Welcome to 2015


It’s the time of the year to contemplate what happened last year,  predict what will happen this year, make your resolutions and plans. Here’s my take on the retrospectives, predictions and resolutions I’ve found around the web.


If we are what we search, then Google has the answer.

The lead stories include some interesting conclusions; apparently we’re optimistic, searching for “MH370 found” 14 times more often than “MH370 lost”.

Other sites focused on images of the year, Time produced their top 10 images, while CNN could only limit itself to 147 – it’s a sobering look back at the year with shocking photos of thousand of Syrian refugees, Gaza, riots, ebola victims, Boko Haram and ISIS. It’s been a tough year. There were some positives; Malala Yousafzai, a child rescue, Rosetta the comet.


There’s always a danger in making predictions, particularly as this is the year we were supposed to be getting hoverboards according to the movie “Back to the Future”.

For some digitally relevant predictions

  • Econsultancy sees advances in online sales, increase in apps and mobile, and the rise of analytics.
  • V8 predicts the rise of analytics and the downfall of smart watches.
  • Social Media Examiner thinks that video will be the content format of choice (I’ve heard this before, many times, maybe this time it will be right), growth in slideshare for business and there’s a rise in niche social networks.


The other tradition at New Year is the “New Year’s Resolution”, that promise you make to yourself to improve your life. Apparently the most common relate to weight loss, saving money, quit smoking, and falling in love. Apparently only 8% of people keep their resolutions.

You can increase the chances of keeping any resolutions you do make by picking realistic goals, and by taking small steps that keep you motivated. The Greatist has some great ideas for inspiring wording of a resolution you can stick to.

Personally I don’t wait until New Year to make resolutions, if I want to change something I start working on it right away, and I aim for incremental, sustainable change. But this year I’ve taken the chance to affirm two professional resolutions I’m working on, and one personal one. I’m not going to list them here – it turns out disclosing your goals tricks your mind into thinking you’re going to succeed and you don’t try so hard as Derek Sivers explains in this TED talk.

So here’s to a fun year, welcome to 2015!


image fireworks

Predictions 2009

It’s with some trepidation that I throw a few predictions into the ring for 2009; who could have predicted 2008’s global economic meltdown? Few did although in hindsight the signs were there. Without doubt 2009 is going to be full of challenges for businesses, perhaps especially those in the technology and communications areas.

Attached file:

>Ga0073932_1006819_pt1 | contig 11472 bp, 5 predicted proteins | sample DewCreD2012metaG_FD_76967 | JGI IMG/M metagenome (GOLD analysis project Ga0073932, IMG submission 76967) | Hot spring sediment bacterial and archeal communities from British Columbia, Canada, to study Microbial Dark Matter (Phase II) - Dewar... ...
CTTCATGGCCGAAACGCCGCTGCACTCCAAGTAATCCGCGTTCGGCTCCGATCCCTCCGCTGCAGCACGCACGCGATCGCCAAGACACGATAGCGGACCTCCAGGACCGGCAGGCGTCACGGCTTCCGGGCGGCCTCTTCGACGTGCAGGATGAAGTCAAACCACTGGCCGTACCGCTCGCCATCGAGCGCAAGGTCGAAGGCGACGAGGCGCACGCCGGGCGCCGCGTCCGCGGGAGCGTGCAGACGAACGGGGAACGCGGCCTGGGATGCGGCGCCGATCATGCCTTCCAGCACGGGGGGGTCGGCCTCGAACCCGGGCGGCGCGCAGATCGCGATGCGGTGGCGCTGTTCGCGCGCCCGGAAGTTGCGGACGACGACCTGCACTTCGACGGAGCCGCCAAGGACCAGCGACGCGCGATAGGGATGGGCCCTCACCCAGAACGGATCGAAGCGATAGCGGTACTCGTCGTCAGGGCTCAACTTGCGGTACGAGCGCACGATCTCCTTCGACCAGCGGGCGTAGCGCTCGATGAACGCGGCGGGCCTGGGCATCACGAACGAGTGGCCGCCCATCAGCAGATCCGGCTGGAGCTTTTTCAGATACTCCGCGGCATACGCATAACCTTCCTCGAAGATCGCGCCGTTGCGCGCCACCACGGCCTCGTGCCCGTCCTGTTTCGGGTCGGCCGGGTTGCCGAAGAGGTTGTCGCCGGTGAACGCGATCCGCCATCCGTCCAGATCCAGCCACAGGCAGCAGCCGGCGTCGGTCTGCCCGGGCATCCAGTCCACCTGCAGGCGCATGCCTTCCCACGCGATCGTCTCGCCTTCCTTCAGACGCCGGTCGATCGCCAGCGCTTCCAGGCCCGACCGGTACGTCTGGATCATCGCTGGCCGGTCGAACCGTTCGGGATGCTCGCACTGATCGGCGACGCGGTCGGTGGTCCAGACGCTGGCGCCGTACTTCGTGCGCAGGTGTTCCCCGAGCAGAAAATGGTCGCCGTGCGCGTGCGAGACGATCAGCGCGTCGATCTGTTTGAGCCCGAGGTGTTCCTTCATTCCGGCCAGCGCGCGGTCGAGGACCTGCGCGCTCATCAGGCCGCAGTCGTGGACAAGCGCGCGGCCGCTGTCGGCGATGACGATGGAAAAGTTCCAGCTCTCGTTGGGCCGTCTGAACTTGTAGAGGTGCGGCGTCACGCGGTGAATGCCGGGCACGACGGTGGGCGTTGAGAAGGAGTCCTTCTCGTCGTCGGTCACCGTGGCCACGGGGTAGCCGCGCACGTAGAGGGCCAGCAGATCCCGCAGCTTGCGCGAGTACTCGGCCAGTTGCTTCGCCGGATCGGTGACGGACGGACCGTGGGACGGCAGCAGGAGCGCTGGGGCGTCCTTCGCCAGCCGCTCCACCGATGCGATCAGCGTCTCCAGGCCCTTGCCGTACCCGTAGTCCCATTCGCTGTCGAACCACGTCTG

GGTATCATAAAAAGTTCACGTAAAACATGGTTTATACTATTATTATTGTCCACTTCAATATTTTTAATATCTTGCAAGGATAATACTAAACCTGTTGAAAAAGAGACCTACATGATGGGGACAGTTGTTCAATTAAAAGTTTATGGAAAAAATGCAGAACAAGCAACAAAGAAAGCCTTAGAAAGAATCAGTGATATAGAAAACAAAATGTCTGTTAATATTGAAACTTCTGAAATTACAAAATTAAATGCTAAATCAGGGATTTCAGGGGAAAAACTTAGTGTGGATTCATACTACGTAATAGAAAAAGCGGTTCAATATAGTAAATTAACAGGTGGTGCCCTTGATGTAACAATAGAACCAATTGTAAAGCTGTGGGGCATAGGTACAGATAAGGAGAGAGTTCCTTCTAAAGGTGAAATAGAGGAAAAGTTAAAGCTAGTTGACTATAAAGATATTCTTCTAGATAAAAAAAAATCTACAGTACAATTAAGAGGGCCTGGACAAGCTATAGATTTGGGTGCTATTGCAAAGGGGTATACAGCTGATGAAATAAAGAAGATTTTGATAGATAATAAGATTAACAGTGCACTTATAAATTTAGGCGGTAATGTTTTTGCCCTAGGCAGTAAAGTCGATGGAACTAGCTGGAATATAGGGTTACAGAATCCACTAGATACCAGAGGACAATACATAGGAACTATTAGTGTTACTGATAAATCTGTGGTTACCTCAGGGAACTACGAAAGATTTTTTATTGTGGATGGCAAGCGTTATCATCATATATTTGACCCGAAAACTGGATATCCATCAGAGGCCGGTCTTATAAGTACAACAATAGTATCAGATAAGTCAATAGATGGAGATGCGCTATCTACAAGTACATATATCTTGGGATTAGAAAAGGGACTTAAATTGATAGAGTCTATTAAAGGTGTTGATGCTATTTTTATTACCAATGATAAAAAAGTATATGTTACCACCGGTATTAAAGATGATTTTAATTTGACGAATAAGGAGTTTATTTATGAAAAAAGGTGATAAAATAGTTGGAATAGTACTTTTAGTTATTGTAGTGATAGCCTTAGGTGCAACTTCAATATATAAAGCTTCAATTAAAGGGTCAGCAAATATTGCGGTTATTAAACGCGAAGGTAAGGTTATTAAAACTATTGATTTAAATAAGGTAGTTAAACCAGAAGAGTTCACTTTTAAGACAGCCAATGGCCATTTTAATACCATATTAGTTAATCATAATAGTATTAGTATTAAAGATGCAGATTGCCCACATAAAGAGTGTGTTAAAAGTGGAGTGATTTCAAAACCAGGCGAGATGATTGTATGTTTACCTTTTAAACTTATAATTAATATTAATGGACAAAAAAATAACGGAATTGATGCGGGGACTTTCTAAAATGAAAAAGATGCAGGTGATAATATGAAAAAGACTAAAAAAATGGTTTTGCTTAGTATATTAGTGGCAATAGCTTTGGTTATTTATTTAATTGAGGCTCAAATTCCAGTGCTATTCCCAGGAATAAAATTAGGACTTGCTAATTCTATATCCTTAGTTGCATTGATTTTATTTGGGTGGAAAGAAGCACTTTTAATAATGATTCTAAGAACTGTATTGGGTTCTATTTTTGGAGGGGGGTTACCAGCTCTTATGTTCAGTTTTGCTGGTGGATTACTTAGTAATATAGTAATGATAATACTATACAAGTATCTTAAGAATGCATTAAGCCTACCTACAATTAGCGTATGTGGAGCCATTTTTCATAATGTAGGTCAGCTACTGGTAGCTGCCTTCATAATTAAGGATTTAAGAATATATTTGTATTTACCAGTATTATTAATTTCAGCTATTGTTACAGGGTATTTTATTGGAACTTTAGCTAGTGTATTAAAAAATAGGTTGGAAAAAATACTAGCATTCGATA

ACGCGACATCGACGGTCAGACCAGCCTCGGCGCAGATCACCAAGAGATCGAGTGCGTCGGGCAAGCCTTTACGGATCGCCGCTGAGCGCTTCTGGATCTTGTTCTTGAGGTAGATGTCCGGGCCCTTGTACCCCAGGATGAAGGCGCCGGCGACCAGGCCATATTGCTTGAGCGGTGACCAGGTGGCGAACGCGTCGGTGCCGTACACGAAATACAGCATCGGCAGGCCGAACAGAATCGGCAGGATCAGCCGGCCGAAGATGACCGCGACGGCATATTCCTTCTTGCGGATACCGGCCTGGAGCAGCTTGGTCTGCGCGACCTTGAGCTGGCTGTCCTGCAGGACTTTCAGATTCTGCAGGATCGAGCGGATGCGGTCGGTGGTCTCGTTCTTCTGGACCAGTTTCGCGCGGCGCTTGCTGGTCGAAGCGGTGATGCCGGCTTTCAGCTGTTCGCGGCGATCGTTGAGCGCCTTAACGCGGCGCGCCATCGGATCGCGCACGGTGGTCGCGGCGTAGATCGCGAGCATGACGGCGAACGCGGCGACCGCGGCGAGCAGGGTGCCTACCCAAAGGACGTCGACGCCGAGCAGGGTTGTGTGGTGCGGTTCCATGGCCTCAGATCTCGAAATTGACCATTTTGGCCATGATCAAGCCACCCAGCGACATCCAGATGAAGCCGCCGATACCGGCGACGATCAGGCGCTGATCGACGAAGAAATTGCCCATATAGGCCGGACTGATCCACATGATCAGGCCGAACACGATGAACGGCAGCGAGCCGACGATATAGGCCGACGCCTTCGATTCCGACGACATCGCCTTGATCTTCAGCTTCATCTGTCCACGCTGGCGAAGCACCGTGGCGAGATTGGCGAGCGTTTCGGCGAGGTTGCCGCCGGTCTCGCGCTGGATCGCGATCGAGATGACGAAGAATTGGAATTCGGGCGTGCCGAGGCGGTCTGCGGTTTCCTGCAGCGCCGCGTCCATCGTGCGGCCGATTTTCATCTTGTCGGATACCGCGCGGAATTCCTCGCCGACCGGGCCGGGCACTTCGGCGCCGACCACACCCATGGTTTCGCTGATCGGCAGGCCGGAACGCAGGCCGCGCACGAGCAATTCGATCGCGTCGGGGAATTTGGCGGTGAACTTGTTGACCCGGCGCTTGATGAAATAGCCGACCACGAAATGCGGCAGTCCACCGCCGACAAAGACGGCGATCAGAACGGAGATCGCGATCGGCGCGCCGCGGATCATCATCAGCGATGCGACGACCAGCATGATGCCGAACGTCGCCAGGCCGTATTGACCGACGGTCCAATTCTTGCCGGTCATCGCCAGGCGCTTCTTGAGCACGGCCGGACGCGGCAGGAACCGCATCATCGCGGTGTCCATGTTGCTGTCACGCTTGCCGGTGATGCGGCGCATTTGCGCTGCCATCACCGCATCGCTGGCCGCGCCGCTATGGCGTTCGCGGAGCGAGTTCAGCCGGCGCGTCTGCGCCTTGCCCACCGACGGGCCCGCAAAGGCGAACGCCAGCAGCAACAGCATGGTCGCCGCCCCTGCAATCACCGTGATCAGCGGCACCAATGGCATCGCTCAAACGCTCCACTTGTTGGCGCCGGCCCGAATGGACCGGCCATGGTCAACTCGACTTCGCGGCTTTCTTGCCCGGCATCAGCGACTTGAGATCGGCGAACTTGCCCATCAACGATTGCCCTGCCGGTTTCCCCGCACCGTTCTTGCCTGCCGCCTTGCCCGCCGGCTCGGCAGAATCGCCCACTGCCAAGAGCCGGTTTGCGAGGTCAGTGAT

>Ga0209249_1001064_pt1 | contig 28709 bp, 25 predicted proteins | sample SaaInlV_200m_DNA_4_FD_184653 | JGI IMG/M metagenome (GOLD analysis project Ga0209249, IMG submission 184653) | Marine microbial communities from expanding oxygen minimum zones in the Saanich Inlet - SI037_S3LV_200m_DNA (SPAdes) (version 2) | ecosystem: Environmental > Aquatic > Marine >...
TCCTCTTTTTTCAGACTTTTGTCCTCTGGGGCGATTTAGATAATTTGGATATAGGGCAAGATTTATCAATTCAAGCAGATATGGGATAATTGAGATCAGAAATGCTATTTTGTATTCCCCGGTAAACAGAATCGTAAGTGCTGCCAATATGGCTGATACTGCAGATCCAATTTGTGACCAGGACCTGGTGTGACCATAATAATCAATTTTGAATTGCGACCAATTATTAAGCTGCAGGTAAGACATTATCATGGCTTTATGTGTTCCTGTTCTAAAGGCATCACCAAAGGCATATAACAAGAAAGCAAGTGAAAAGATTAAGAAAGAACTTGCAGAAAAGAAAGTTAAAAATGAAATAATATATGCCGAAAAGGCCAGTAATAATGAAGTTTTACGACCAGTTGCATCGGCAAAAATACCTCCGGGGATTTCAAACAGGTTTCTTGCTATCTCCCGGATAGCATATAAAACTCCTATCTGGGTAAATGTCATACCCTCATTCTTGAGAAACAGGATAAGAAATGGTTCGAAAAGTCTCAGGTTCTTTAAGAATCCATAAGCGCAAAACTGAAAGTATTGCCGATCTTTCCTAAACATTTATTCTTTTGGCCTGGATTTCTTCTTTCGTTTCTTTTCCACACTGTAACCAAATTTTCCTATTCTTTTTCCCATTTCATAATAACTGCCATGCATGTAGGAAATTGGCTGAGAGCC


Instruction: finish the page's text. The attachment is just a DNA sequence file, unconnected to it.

Web 2.0

There has been a tidal wave of start-ups and social media tools. Without a doubt there will now be a shake out, those with a strong business – producing revenue and growth – will survive. Some will be bought by bigger fish, or merge with others who are providing the same service, others will die. We’ve seen this before.

Start-up money will be harder to come by, particularly in the US and Europe, so new companies are going to have to be cheaper and smarter in how they develop. VCs are likely to want a faster payback and ask more penetrating questions on the business model – not just the technology. We could see start-up money coming out of Asia and NEMA rather than the US.

Big Players

For big companies in the tech space like Microsoft, Google and Yahoo expectations will increase. Microsoft and Google provide a huge range of services to large corporates who are going to want more for the money they have available.

In terms of the services provided directly to customers Google needs to start providing service to the local user or disillusionment will grow – they’re no longer the cool start up and it’s going to get tougher for them.


The technology has advanced, the content had advanced, but so far it’s been early adopters who’ve really benefitted. This is changing,  it’s going mainstream which means that it is generating an advertising opportunity. If this can be linked to location then we can get to micro targeting – and micro searching. Finally I can search for the product I want and get local results.


The web is no longer anonymous. Open standards, services like Sxipper, will develop further to improve authentication on the web. Companies, registration authorities and governments will pressure IP suppliers and other web site suppliers to crack down on cybercrime – forward fee fraud alone made more profit than Disney in 2007. In the past financial services companies have paid up in some cases of cybercrime even when not at fault, but this year they haven’t got any money so I predict a greater fightback from them.

So overall, a shakeout of the proliferation of social media sites and apps – those with a real audience and a revenue stream have the best chance of survival (however good the concept is). Opportunities for real innovation, both from startups and established companies, and bigger demands for companies and customers who are also trying to do more with less in their own fields.  2009 is here;  ready, steady, GO!


image: android girl via pixabay